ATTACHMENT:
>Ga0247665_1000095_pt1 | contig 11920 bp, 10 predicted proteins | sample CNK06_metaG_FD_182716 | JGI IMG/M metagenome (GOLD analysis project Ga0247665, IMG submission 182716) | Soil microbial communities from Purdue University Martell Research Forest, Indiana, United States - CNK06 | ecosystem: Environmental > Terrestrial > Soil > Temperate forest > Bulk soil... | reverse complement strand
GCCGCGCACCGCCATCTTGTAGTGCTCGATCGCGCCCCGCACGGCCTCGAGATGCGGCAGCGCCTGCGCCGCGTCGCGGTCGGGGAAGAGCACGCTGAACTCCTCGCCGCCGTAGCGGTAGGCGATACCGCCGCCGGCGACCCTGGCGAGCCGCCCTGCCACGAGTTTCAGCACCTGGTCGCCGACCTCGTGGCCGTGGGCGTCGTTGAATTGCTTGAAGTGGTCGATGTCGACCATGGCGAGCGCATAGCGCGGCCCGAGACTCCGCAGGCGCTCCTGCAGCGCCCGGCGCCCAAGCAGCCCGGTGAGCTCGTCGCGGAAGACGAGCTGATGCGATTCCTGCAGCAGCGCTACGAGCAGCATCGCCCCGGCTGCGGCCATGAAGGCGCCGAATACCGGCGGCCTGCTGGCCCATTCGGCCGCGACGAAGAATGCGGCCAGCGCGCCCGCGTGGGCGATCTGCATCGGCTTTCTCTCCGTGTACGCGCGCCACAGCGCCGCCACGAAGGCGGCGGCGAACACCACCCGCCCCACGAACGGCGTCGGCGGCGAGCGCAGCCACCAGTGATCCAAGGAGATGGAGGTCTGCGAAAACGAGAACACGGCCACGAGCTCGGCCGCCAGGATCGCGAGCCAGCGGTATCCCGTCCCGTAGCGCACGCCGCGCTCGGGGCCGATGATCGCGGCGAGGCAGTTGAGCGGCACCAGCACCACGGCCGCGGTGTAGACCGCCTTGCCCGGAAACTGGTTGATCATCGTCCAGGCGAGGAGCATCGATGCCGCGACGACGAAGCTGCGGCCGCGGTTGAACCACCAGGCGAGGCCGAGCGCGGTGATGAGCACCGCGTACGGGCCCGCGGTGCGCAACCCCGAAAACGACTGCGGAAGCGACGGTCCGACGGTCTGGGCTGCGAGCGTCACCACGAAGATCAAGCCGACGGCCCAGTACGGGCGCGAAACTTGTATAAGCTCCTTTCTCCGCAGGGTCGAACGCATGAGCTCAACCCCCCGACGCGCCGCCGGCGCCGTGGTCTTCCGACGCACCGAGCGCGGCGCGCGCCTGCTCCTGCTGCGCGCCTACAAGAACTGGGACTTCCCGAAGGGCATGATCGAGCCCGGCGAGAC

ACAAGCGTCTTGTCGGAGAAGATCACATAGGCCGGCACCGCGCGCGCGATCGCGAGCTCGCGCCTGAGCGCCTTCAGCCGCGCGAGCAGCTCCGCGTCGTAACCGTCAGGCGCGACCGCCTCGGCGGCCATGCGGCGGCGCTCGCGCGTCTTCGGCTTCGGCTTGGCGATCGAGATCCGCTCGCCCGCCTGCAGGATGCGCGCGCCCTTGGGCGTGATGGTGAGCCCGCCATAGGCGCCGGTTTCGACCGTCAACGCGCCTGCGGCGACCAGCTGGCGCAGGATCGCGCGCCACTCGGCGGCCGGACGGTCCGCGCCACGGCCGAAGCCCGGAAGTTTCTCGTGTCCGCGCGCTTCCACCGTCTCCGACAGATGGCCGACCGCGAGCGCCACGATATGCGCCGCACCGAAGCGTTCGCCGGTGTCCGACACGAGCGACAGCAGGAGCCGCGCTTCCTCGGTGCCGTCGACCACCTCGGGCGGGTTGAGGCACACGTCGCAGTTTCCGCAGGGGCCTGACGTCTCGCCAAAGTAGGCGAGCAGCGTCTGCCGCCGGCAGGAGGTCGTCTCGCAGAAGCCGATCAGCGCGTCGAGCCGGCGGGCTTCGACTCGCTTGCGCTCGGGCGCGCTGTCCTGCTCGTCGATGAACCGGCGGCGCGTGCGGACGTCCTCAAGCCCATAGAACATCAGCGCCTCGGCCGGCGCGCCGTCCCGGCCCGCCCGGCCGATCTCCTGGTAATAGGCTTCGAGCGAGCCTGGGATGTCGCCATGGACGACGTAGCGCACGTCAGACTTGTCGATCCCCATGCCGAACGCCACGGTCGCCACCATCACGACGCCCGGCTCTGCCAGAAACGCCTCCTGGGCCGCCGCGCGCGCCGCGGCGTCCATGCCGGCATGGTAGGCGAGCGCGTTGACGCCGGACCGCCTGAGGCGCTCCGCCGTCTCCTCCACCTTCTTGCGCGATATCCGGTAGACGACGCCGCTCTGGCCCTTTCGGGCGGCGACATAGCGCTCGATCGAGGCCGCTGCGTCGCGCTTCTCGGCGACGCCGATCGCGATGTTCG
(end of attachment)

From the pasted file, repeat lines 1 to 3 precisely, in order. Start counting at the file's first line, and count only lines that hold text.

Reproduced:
>Ga0247665_1000095_pt1 | contig 11920 bp, 10 predicted proteins | sample CNK06_metaG_FD_182716 | JGI IMG/M metagenome (GOLD analysis project Ga0247665, IMG submission 182716) | Soil microbial communities from Purdue University Martell Research Forest, Indiana, United States - CNK06 | ecosystem: Environmental > Terrestrial > Soil > Temperate forest > Bulk soil... | reverse complement strand
GCCGCGCACCGCCATCTTGTAGTGCTCGATCGCGCCCCGCACGGCCTCGAGATGCGGCAGCGCCTGCGCCGCGTCGCGGTCGGGGAAGAGCACGCTGAACTCCTCGCCGCCGTAGCGGTAGGCGATACCGCCGCCGGCGACCCTGGCGAGCCGCCCTGCCACGAGTTTCAGCACCTGGTCGCCGACCTCGTGGCCGTGGGCGTCGTTGAATTGCTTGAAGTGGTCGATGTCGACCATGGCGAGCGCATAGCGCGGCCCGAGACTCCGCAGGCGCTCCTGCAGCGCCCGGCGCCCAAGCAGCCCGGTGAGCTCGTCGCGGAAGACGAGCTGATGCGATTCCTGCAGCAGCGCTACGAGCAGCATCGCCCCGGCTGCGGCCATGAAGGCGCCGAATACCGGCGGCCTGCTGGCCCATTCGGCCGCGACGAAGAATGCGGCCAGCGCGCCCGCGTGGGCGATCTGCATCGGCTTTCTCTCCGTGTACGCGCGCCACAGCGCCGCCACGAAGGCGGCGGCGAACACCACCCGCCCCACGAACGGCGTCGGCGGCGAGCGCAGCCACCAGTGATCCAAGGAGATGGAGGTCTGCGAAAACGAGAACACGGCCACGAGCTCGGCCGCCAGGATCGCGAGCCAGCGGTATCCCGTCCCGTAGCGCACGCCGCGCTCGGGGCCGATGATCGCGGCGAGGCAGTTGAGCGGCACCAGCACCACGGCCGCGGTGTAGACCGCCTTGCCCGGAAACTGGTTGATCATCGTCCAGGCGAGGAGCATCGATGCCGCGACGACGAAGCTGCGGCCGCGGTTGAACCACCAGGCGAGGCCGAGCGCGGTGATGAGCACCGCGTACGGGCCCGCGGTGCGCAACCCCGAAAACGACTGCGGAAGCGACGGTCCGACGGTCTGGGCTGCGAGCGTCACCACGAAGATCAAGCCGACGGCCCAGTACGGGCGCGAAACTTGTATAAGCTCCTTTCTCCGCAGGGTCGAACGCATGAGCTCAACCCCCCGACGCGCCGCCGGCGCCGTGGTCTTCCGACGCACCGAGCGCGGCGCGCGCCTGCTCCTGCTGCGCGCCTACAAGAACTGGGACTTCCCGAAGGGCATGATCGAGCCCGGCGAGAC

ACAAGCGTCTTGTCGGAGAAGATCACATAGGCCGGCACCGCGCGCGCGATCGCGAGCTCGCGCCTGAGCGCCTTCAGCCGCGCGAGCAGCTCCGCGTCGTAACCGTCAGGCGCGACCGCCTCGGCGGCCATGCGGCGGCGCTCGCGCGTCTTCGGCTTCGGCTTGGCGATCGAGATCCGCTCGCCCGCCTGCAGGATGCGCGCGCCCTTGGGCGTGATGGTGAGCCCGCCATAGGCGCCGGTTTCGACCGTCAACGCGCCTGCGGCGACCAGCTGGCGCAGGATCGCGCGCCACTCGGCGGCCGGACGGTCCGCGCCACGGCCGAAGCCCGGAAGTTTCTCGTGTCCGCGCGCTTCCACCGTCTCCGACAGATGGCCGACCGCGAGCGCCACGATATGCGCCGCACCGAAGCGTTCGCCGGTGTCCGACACGAGCGACAGCAGGAGCCGCGCTTCCTCGGTGCCGTCGACCACCTCGGGCGGGTTGAGGCACACGTCGCAGTTTCCGCAGGGGCCTGACGTCTCGCCAAAGTAGGCGAGCAGCGTCTGCCGCCGGCAGGAGGTCGTCTCGCAGAAGCCGATCAGCGCGTCGAGCCGGCGGGCTTCGACTCGCTTGCGCTCGGGCGCGCTGTCCTGCTCGTCGATGAACCGGCGGCGCGTGCGGACGTCCTCAAGCCCATAGAACATCAGCGCCTCGGCCGGCGCGCCGTCCCGGCCCGCCCGGCCGATCTCCTGGTAATAGGCTTCGAGCGAGCCTGGGATGTCGCCATGGACGACGTAGCGCACGTCAGACTTGTCGATCCCCATGCCGAACGCCACGGTCGCCACCATCACGACGCCCGGCTCTGCCAGAAACGCCTCCTGGGCCGCCGCGCGCGCCGCGGCGTCCATGCCGGCATGGTAGGCGAGCGCGTTGACGCCGGACCGCCTGAGGCGCTCCGCCGTCTCCTCCACCTTCTTGCGCGATATCCGGTAGACGACGCCGCTCTGGCCCTTTCGGGCGGCGACATAGCGCTCGATCGAGGCCGCTGCGTCGCGCTTCTCGGCGACGCCGATCGCGATGTTCG